At the beginning of the essay, why do you think I said streams flow because of our generosity? Primarily I say that because we are a democracy: from the springs to the ocean, free-flowing water is publicly owned (except in the rare cases where a portion of the flow has been legally ‘allocated’ for human use). At the local level, Santa Cruzans value letting streams flow and have worked hard to protect enough land around streams so that they continue to flow. San Lorenzo Water District and the City of Santa Cruz manage and protect lands to assure drinking water security. Bond funding to protect watersheds purchased the Pogonip Green Belt property near the City. Many places we could put dams to capture more water, we chosen not to. And so, we have many free-flowing streams without dams. These streams recharge groundwater, and not so many wells have run dry as they have elsewhere in the state. More than anything, it seems to me that our community’s conservation of streams and the forests around them has been instinctually generous, a big-heartedness that understands the inherent value of such things. I am so very pleased to be part of a community that acts on those values.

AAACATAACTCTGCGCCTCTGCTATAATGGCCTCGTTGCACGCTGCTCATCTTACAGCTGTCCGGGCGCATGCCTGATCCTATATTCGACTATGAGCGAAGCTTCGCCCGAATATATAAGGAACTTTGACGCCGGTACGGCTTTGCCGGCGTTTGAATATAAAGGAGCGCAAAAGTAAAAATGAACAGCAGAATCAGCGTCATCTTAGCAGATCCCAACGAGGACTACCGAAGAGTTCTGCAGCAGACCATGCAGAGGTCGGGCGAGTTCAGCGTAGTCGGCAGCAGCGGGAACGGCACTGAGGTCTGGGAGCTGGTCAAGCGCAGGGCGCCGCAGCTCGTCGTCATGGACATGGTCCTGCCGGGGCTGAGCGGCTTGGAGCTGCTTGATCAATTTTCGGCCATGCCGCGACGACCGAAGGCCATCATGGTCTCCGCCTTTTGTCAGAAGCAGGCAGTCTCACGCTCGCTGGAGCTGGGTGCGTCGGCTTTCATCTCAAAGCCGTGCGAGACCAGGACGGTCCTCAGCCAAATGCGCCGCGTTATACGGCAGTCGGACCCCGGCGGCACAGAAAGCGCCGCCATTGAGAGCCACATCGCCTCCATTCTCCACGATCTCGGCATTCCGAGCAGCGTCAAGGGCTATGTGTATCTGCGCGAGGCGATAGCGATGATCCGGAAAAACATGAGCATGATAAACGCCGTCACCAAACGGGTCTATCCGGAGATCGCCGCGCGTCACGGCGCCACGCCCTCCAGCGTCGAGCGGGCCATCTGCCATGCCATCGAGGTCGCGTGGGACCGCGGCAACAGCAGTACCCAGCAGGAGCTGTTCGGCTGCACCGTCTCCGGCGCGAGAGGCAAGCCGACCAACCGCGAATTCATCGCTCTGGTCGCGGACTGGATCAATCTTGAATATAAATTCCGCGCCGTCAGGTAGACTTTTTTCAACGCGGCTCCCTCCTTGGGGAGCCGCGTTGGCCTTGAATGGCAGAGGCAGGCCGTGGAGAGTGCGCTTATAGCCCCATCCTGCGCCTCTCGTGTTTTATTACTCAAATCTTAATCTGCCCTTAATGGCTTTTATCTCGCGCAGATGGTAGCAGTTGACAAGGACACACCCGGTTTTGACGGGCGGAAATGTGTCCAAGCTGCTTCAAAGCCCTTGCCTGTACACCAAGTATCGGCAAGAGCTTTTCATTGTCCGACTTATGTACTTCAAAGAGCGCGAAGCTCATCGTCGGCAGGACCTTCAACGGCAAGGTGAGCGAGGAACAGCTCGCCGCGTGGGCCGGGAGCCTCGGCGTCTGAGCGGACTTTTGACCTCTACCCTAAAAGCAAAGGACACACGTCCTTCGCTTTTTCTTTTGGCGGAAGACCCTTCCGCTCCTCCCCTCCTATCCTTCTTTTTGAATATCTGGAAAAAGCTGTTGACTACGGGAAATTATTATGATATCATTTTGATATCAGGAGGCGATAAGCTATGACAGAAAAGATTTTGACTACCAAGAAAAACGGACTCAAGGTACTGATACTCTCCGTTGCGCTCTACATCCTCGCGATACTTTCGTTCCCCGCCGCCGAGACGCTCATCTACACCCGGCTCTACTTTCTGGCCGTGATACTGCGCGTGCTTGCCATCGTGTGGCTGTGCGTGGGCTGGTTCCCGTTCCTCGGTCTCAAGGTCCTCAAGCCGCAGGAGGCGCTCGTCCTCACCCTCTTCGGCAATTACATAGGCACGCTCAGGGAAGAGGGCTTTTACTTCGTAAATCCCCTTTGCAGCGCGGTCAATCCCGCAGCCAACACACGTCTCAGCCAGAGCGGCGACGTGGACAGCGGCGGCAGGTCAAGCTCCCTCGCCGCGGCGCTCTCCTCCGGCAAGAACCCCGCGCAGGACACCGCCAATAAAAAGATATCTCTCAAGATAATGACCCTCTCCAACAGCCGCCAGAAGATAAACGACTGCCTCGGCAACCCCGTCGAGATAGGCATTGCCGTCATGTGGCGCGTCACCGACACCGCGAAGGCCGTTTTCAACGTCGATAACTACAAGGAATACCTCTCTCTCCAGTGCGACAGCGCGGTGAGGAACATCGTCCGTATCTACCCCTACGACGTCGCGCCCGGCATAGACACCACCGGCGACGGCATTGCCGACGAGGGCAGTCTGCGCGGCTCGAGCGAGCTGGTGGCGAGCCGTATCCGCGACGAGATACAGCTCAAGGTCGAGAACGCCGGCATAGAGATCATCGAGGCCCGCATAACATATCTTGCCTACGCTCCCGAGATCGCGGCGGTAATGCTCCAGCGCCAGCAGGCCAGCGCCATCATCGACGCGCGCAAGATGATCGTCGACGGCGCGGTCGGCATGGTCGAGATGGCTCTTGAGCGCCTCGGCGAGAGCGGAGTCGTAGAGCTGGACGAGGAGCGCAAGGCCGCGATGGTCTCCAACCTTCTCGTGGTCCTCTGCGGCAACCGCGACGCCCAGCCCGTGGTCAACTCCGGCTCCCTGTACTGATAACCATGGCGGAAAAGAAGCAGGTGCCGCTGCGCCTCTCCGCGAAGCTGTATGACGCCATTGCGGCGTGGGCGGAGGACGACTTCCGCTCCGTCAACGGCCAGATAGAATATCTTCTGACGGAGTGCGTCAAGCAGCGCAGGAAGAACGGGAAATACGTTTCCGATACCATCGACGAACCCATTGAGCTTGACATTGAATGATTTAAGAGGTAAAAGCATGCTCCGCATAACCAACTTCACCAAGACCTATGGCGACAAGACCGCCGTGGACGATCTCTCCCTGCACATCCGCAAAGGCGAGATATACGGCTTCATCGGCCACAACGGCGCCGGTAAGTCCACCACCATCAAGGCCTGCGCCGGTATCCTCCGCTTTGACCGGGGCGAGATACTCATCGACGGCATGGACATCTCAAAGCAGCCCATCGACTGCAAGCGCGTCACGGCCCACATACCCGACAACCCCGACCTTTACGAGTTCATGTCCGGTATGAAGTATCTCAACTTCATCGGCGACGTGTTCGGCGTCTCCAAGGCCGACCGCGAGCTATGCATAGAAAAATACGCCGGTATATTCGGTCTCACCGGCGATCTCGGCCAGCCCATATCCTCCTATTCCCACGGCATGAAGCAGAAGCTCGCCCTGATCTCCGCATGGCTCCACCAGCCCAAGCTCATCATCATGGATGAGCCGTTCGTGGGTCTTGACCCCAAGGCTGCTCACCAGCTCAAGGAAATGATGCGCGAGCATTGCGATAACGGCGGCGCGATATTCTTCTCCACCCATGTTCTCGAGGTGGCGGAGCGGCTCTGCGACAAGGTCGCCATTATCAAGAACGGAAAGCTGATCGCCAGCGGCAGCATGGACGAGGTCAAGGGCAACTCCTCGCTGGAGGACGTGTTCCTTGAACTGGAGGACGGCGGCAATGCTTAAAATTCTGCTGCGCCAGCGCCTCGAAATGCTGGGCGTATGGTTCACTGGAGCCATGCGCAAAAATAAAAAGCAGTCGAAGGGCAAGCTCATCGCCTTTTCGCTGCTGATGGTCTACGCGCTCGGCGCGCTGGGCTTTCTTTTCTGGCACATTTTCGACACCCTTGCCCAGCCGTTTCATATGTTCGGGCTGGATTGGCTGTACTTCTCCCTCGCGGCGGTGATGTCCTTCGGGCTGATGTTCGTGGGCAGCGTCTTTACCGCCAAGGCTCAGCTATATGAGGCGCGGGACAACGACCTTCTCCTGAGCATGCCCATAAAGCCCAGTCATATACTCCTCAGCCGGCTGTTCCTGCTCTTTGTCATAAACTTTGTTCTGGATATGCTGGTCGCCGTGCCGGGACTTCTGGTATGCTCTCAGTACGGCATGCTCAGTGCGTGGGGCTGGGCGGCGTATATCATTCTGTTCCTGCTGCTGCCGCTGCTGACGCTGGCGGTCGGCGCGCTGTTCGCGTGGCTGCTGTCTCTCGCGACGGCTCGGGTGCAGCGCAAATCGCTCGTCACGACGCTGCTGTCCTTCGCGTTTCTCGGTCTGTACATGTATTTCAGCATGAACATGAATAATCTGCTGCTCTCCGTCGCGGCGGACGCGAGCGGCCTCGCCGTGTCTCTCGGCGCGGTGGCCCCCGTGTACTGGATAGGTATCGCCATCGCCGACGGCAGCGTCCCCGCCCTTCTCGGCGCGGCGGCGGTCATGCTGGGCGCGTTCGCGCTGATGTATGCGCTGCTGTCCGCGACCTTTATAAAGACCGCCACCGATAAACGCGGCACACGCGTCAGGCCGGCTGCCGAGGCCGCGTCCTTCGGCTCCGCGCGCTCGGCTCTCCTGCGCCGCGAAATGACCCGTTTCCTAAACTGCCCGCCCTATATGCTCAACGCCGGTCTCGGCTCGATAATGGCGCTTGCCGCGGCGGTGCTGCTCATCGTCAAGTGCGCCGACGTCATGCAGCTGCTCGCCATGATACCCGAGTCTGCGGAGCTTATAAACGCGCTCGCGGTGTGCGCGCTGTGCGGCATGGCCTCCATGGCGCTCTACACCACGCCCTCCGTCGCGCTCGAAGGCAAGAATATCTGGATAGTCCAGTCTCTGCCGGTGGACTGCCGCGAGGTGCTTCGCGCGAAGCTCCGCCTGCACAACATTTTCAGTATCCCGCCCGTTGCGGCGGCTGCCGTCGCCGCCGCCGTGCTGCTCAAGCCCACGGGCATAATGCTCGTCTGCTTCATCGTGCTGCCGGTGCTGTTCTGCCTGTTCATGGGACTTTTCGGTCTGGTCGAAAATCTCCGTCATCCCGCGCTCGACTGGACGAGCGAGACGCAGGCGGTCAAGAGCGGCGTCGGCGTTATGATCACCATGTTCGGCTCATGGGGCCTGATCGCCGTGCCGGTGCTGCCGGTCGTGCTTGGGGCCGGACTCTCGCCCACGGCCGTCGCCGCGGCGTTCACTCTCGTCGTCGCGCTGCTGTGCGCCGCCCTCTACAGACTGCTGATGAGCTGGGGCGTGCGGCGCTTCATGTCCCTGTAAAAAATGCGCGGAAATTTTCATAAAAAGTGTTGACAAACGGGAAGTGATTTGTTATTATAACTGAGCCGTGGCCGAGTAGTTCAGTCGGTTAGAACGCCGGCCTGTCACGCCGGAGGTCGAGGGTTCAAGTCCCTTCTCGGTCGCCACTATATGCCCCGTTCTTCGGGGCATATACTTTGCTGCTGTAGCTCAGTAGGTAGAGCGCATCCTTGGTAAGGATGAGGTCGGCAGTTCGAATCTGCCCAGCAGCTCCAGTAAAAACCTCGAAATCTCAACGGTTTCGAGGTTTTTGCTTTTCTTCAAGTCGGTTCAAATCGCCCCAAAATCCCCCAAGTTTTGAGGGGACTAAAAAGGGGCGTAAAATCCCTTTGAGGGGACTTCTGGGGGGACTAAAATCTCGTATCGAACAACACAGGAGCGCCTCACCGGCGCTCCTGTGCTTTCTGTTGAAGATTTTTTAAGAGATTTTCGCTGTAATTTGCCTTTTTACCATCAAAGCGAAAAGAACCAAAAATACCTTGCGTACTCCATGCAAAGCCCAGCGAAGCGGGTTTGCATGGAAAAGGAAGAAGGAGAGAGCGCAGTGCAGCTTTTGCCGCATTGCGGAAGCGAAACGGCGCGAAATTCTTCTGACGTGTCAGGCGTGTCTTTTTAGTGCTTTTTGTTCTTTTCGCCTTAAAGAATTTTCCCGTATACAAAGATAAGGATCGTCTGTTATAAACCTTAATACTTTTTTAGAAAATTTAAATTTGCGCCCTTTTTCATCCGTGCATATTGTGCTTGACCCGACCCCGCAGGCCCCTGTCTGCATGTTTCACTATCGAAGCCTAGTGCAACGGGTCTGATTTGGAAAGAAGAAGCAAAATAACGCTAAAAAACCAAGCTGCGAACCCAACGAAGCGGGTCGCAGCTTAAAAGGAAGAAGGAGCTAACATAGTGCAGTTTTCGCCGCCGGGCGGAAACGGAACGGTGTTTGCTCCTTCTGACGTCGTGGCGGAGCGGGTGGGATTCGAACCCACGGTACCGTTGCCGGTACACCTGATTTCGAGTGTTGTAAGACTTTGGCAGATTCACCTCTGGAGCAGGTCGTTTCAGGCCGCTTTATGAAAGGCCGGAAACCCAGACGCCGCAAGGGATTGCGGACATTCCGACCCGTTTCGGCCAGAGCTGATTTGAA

While we have protected many streams, the streams we have need restoration and management. Natural dams were once common- trees fell from old age and trunks floated downstream and occasionally jammed up flow, creating pools and fish and frog habitat. With forestry practices and our habit of keeping things ‘neat,’ there are fewer logs in streams (but, after the CZU fire, it looks like we might get a new wave of logs). So, in a few streams around our area, restorationists have placed big logs and boulders to help restore ‘complexity’ in streams. Also, in the past few years, there’s been a new movement to bring back beavers. Downtown Santa Cruz is built on what was most likely prior beaver ground. Beavers contributed to the creation of the deep, fertile soils of the Pajaro Valley. Wherever they could find a place, beavers would have made ponds along our streams, carefully weaving together branches into logs until they backed up water into a big pool. These pools would have been great habitat for our amphibians and would have helped recharge groundwater. These dams were porous and ephemeral enough to allow occasional salmon migration. But, beaver pelts were worth money, and trappers killed all the beavers a long time ago. When will beavers return- on their own…or with a little help from restorationists? The closest places to see beavers is just north, in Pescadero Creek, or just south, in the Salinas River…neither are that far from us, as the beaver swims. Maybe a generation or two from now will get to experience a ‘tail slap’ somewhere close by.